Knowledge about a cancer-predisposing variant can be informative not only for the individual tested but also for other family members. Family members who previously had not considered the implications of their family history for their own health may be led to do so, and some will undergo genetic testing, resulting in more definitive information on whether they are at increased genetic risk. Some relatives may learn their carrier status without being directly tested, for example, when a biological parent of a child who is a known carrier of a pathogenic variant is identified as an obligate carrier. Founder effects may result in the recognition that specific ethnic groups have a higher prevalence of certain pathogenic variants, knowledge that can be either clinically useful (permitting more rational genetic testing strategies) or potentially stigmatizing. Testing may reveal the presence of nonpaternity in a family. There is the theoretical possibility that genetic information may be misused, and concerns about the potential for insurance and/or employment discrimination may arise. Genetic information may also affect medical and lifestyle decisions.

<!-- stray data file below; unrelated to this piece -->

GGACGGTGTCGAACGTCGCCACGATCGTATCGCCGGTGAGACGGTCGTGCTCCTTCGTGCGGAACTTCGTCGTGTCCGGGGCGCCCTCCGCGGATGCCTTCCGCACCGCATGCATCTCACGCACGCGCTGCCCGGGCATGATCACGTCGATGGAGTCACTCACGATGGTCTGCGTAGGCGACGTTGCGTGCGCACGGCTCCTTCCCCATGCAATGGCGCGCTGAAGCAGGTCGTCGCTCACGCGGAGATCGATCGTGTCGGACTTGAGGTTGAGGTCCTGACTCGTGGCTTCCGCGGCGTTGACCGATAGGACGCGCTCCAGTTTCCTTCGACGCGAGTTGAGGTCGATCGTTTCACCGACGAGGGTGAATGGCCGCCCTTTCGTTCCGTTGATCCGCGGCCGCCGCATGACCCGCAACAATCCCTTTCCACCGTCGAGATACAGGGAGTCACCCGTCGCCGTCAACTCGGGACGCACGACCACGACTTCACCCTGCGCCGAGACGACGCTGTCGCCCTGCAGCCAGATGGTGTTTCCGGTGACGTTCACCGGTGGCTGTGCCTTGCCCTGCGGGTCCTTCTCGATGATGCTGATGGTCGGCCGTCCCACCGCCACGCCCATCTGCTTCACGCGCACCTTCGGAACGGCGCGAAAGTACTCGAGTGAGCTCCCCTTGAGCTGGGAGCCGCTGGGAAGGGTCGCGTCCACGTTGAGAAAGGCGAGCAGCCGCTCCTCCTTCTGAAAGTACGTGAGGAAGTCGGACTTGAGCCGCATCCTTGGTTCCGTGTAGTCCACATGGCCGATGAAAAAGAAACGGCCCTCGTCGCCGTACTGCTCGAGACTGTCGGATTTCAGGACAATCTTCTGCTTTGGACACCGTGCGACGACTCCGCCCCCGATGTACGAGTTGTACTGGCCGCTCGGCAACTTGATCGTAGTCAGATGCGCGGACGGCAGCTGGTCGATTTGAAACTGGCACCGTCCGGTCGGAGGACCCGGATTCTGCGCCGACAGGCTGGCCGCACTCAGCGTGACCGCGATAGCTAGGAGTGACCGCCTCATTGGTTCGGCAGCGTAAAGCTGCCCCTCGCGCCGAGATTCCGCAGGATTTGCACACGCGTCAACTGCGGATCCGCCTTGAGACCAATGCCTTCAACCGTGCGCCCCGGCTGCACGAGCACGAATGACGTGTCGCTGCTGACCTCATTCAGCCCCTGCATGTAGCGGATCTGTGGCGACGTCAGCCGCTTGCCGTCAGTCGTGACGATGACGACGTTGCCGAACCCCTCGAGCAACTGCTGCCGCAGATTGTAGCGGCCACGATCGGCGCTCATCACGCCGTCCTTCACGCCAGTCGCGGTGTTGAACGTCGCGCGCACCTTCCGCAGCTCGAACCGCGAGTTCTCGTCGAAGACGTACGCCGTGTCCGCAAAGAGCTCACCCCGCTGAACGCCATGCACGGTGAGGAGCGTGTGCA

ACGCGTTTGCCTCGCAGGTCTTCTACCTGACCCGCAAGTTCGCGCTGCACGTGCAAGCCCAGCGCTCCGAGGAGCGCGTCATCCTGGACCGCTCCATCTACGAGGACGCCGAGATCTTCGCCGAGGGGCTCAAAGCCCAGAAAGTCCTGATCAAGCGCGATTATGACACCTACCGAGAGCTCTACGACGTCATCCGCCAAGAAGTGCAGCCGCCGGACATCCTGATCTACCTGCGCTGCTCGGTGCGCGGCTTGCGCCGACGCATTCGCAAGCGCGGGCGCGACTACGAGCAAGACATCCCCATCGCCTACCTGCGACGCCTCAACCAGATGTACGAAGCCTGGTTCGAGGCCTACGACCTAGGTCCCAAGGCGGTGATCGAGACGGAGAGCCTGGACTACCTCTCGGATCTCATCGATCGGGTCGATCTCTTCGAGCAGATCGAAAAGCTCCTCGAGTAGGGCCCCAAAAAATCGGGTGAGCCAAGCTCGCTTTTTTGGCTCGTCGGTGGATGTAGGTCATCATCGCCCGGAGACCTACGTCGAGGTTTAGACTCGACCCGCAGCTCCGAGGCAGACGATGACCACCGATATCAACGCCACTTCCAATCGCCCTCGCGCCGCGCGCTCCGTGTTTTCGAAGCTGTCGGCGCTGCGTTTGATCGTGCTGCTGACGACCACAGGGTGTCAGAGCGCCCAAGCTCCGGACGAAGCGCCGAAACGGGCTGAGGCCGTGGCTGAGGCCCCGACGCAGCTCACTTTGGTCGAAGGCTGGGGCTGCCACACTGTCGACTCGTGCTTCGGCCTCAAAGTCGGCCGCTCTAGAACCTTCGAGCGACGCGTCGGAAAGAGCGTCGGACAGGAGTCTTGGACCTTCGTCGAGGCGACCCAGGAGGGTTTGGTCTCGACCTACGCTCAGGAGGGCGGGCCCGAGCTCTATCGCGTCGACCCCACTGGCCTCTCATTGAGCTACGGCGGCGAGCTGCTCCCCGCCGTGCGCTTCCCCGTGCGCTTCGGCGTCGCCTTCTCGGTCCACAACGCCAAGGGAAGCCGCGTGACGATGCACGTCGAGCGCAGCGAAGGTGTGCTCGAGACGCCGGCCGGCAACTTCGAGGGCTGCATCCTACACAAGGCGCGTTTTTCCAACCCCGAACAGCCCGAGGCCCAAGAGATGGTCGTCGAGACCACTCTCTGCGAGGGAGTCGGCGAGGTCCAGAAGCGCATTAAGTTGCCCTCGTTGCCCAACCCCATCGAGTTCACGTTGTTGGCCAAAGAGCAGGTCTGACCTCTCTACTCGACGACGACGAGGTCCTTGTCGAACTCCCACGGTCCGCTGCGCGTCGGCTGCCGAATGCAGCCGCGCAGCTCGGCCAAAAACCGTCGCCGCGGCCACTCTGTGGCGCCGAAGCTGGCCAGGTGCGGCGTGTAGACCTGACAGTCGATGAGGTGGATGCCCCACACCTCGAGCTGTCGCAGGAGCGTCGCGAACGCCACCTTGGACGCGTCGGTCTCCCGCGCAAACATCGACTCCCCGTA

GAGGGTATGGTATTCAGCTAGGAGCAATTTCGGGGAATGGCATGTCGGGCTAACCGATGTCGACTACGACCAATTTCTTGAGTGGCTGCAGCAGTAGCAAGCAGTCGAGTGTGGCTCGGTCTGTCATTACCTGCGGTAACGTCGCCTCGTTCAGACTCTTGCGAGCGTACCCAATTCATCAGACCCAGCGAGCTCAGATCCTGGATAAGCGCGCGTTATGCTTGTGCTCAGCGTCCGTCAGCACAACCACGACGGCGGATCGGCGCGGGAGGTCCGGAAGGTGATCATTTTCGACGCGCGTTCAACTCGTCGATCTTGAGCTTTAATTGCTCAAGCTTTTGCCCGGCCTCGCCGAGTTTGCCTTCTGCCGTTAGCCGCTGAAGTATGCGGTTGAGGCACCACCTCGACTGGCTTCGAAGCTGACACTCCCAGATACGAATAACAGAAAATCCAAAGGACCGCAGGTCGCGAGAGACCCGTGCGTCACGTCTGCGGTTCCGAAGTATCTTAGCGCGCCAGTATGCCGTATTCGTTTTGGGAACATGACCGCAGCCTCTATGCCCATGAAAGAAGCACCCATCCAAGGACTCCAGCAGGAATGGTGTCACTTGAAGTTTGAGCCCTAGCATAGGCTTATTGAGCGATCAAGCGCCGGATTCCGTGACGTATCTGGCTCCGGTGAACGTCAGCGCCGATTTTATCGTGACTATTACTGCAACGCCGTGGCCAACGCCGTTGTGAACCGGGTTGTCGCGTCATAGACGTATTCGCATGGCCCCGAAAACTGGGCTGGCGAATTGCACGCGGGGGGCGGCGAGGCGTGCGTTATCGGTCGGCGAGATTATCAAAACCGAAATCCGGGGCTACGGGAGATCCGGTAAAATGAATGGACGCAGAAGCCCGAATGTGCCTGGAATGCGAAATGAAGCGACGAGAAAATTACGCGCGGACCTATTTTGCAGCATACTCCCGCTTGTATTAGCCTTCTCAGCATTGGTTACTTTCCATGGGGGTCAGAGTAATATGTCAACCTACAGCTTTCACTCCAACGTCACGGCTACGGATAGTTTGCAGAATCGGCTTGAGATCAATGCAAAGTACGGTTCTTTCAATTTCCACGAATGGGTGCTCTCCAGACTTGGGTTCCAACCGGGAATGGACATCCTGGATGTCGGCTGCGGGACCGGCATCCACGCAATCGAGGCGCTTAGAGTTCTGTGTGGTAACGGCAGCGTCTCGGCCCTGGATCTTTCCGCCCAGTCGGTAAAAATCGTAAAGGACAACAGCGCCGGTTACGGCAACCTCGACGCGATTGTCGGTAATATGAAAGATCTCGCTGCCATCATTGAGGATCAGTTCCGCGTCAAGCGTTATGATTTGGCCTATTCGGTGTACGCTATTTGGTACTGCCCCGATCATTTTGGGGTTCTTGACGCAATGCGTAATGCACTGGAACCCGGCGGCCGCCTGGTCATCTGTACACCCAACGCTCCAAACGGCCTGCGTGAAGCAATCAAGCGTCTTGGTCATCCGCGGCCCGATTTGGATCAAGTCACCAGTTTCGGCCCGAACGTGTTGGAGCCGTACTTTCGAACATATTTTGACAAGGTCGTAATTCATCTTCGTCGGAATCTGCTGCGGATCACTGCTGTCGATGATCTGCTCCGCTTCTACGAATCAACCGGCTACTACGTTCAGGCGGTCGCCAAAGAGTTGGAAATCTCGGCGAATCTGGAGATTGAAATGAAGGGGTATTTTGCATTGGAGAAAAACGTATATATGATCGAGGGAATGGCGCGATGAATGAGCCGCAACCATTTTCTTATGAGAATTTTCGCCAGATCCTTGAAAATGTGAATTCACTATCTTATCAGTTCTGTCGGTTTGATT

Refer to individual PDQ summaries for available evidence addressing all ancillary issues.
Genetic counseling is a process of communication between genetics professionals and patients with the goal of providing individuals and families with information on the relevant aspects of their genetic health, available testing and management options, and support as they move toward understanding and incorporating this information into their daily lives. Genetic counseling generally involves the following six steps:
Genetic evaluation involves an interaction with a medical geneticist or other genetics professional and may include a physical examination and diagnostic testing, in addition to genetic counseling. The principles of voluntary and informed decision making, nondirective and noncoercive counseling, and protection of client confidentiality and privacy are central to the philosophy of genetic counseling.[1,2,3,4,5] (Refer to the PDQ summary on Cancer Genetics Risk Assessment and Counseling for more information on the nature and history of genetic counseling.)